28. Peeling RW, Mabey D. Point-of-care tests for diagnosing infections in the developing world. Clin Microbiol Infect. 2010;16(8):1062–1069. http://dx.doi.org/10.1111/j.1469-0691.2010.03279.x
  29. Almuhayawi M, Altun O, Stralin K, et al. Identification of microorganisms by FilmArray and matrix-assisted laser desorption ionization-time of flight mass spectrometry prior to positivity in the blood culture system. J Clin Microbiol. 2014;52(9):3230–3236. http://dx.doi.org/10.1128/JCM.01084-14
  30. Babady NE. The FilmArray® respiratory panel: an automated, broadly multiplexed molecular test for the rapid and accurate detection of respiratory pathogens. Expert Rev Mol Diagn. 2013;13(8):779–788. http://dx.doi.org/10.1586/14737159.2013.848794
  31. Zheng X, Polanco W, Carter D, et al. Rapid identification of pathogens from pediatric blood cultures by use of the FilmArray blood culture identification panel. J Clin Microbiol. 2014;52(12):4368–4371. http://dx.doi.org/10.1128/JCM.02133-14
  32. Assicot M, Bohuon C, Gendrel D, et al. High serum procalcitonin concentrations in patients with sepsis and infection. Lancet. 1993;341(8844):515–518.
  33. Tsalik EL, Henao R, Nichols M, et al. Host gene expression classifiers diagnose acute respiratory illness etiology. Science Translational Medicine. 2016;8(322):322ra11. http://dx.doi.org/10.1126/scitranslmed.aad6873
  34. Carrol ED, Mankhambo LA, Jeffers G, et al. The diagnostic and prognostic accuracy of five markers of serious bacterial infection in Malawian children with signs of severe infection. PLoS One. 2009;4(8):e6621. http://dx.doi.org/10.1371/journal.pone.0006621
  35. Bouckenooghe AR, Dupont HL, Jiang ZD, et al. Markers of enteric inflammation in enteroaggregative Escherichia coli diarrhea in travelers. Am J Trop Med Hyg. 2000;62(6):711–713.
  36. Huicho L, Campos M, Rivera J, et al. Fecal screening tests in the approach to acute infectious diarrhea: a scientific overview. Pediatr Infect Dis J. 1996;15(6):486–494.
  37. Okeke I. The tragedy of antimicrobial resistance: achieving a recognition of necessity. Current Science. 2009;97(11):1564–1572.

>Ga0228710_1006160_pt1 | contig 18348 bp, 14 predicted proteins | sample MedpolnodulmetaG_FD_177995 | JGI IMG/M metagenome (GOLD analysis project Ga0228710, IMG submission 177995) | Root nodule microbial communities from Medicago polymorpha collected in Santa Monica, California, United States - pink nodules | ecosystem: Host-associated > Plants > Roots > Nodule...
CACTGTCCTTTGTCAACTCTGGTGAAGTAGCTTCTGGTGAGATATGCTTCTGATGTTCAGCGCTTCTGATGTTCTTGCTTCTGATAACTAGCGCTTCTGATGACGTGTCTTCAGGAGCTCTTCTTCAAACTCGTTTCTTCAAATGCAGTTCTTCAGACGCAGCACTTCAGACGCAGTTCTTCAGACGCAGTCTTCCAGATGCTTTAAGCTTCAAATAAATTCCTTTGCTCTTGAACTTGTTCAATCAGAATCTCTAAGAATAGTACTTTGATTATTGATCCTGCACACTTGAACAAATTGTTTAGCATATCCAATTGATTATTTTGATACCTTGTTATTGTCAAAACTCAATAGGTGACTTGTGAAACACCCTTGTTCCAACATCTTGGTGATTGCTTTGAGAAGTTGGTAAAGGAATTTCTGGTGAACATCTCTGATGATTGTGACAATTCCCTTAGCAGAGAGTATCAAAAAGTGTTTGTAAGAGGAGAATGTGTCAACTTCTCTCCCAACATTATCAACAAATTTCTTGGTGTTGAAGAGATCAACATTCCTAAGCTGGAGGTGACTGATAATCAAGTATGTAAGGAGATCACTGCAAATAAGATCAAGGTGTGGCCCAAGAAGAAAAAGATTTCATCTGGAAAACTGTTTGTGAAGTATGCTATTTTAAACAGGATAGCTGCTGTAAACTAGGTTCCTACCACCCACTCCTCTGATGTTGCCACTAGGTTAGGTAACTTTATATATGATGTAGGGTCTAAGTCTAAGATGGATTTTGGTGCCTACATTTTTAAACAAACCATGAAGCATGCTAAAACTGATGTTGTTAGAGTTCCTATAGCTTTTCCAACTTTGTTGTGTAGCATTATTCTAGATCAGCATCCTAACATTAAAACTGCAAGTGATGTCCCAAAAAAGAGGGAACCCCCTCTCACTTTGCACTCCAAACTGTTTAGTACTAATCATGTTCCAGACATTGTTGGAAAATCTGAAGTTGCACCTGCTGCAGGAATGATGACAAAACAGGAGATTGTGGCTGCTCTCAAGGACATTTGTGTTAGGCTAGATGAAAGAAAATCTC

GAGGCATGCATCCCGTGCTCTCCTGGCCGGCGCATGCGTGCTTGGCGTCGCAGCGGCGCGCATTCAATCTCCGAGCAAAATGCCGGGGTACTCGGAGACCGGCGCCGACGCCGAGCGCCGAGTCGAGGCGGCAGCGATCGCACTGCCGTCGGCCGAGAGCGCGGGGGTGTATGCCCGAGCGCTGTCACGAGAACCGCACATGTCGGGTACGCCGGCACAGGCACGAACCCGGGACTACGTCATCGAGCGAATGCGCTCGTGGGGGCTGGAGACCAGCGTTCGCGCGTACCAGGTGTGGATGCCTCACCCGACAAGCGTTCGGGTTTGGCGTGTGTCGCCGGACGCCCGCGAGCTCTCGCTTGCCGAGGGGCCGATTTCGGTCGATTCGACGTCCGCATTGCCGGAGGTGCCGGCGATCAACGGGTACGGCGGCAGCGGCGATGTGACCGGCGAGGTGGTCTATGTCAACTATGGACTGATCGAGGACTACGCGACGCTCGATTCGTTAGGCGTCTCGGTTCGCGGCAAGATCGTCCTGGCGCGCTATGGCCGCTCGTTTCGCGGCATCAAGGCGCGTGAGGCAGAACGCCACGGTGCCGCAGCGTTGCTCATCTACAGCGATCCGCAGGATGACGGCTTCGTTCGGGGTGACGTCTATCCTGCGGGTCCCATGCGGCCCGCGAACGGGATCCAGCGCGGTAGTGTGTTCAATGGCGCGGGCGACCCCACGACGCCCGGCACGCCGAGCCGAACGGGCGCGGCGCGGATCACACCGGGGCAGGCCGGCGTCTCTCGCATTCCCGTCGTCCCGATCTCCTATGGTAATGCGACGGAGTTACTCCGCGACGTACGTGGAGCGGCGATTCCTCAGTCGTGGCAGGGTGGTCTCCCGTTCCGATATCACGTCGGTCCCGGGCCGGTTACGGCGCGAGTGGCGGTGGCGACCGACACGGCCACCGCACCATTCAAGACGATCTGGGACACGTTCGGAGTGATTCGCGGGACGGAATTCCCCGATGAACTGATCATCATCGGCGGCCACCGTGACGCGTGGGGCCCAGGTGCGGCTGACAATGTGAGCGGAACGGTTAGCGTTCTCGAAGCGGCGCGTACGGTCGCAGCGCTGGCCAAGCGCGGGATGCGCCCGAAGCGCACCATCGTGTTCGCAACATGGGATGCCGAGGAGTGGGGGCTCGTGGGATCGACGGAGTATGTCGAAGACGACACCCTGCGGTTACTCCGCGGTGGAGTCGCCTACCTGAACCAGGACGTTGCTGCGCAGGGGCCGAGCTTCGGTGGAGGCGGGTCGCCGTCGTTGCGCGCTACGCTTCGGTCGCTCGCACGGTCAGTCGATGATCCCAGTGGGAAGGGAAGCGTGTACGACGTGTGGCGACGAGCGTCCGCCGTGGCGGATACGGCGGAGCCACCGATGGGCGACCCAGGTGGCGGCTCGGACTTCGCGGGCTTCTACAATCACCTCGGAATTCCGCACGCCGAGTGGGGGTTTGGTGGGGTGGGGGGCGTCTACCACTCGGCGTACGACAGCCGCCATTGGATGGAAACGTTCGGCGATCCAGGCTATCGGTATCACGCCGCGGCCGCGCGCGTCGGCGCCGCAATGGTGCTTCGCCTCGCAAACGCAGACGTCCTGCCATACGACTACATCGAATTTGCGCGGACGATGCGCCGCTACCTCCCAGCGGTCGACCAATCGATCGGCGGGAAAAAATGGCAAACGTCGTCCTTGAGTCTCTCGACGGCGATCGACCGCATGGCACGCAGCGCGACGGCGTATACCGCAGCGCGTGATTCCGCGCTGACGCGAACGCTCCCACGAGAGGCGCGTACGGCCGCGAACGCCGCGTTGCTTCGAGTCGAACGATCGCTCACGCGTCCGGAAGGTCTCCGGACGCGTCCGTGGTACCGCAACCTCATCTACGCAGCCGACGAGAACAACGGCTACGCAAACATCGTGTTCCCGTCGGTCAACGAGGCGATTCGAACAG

38. Bronzwaer SL, Cars O, Buchholz U, et al. A European study on the relationship between antimicrobial use and antimicrobial resistance. Emerg Infect Dis. 2002;8(3):278–282. http://dx.doi.org/10.3201/eid0803.010192
  39. Goossens H. European status of resistance in nosocomial infections. Chemotherapy. 2005;51(4):177–181. http://dx.doi.org/10.1159/000086919
  40. World Health Organization. Antimicrobial resistance: global report on surveillance 2014. Geneva, Switzerland: WHO; 2014.
  41. Essack SY, Desta AT, Abotsi RE, et al. Antimicrobial resistance in the WHO African region: current status and roadmap for action. J Public Health. First published online: March 3, 2016. http://dx.doi.org/10.1093/pubmed/fdw015
  42. Klugman KP. Efficacy of pneumococcal conjugate vaccines and their effect on carriage and antimicrobial resistance. Lancet Infect Dis. 2001;1(2):85–91. http://dx.doi.org/10.1016/S1473-3099(01)00063-9
  43. Hanage WP, Finkelstein JA, Huang SS, et al. Evidence that pneumococcal serotype replacement in Massachusetts following conjugate vaccination is now complete. Epidemics. 2010;2(2):80–84. http://dx.doi.org/10.1016/j.epidem.2010.03.005
  44. Okeke IN. Cholera vaccine will reduce antibiotic use. Science. 2009;325(5941):674. http://dx.doi.org/10.1126/science.325_674b
  45. Waldor MK, Hotez PJ, Clemens JD. A national cholera vaccine stockpile – a new humanitarian and diplomatic resource. N Engl J Med. 2010;363(24):2279–2282. http://dx.doi.org/10.1056/NEJMp1012300
  46. Kiiru J, Mutreja A, Mohamed AA, et al. A study on the geophylogeny of clinical and environmental Vibrio cholerae in Kenya. PLoS One. 2013;8(9):e74829. http://dx.doi.org/10.1371/journal.pone.0074829
  47. Martin S, Costa A, Perea W. Stockpiling oral cholera vaccine. Bull World Health Organ. 2012;90:714. http://dx.doi.org/10.2471/BLT.12.112433
  48. Feasey NA, Houston A, Mukaka M, et al. A reduction in adult blood stream infection and case fatality at a large African hospital following antiretroviral therapy roll-out. PLoS One. 2014;9(3):e92226. http://dx.doi.org/10.1371/journal.pone.0092226
  49. Gandhi NR, Moll A, Sturm AW, et al. Extensively drug-resistant tuberculosis as a cause of death in patients co-infected with tuberculosis and HIV in a rural area of South Africa. Lancet. 2006;368(9547):1575–1580. http://dx.doi.org/10.1016/S0140-6736(06)69573-1
  50. Labar AS, Millman JS, Ruebush E, et al. Regional dissemination of a trimethoprim-resistance gene cassette via a successful transposable element. PLoS One. 2012;7(5):e38142. http://dx.doi.org/10.1371/journal.pone.0038142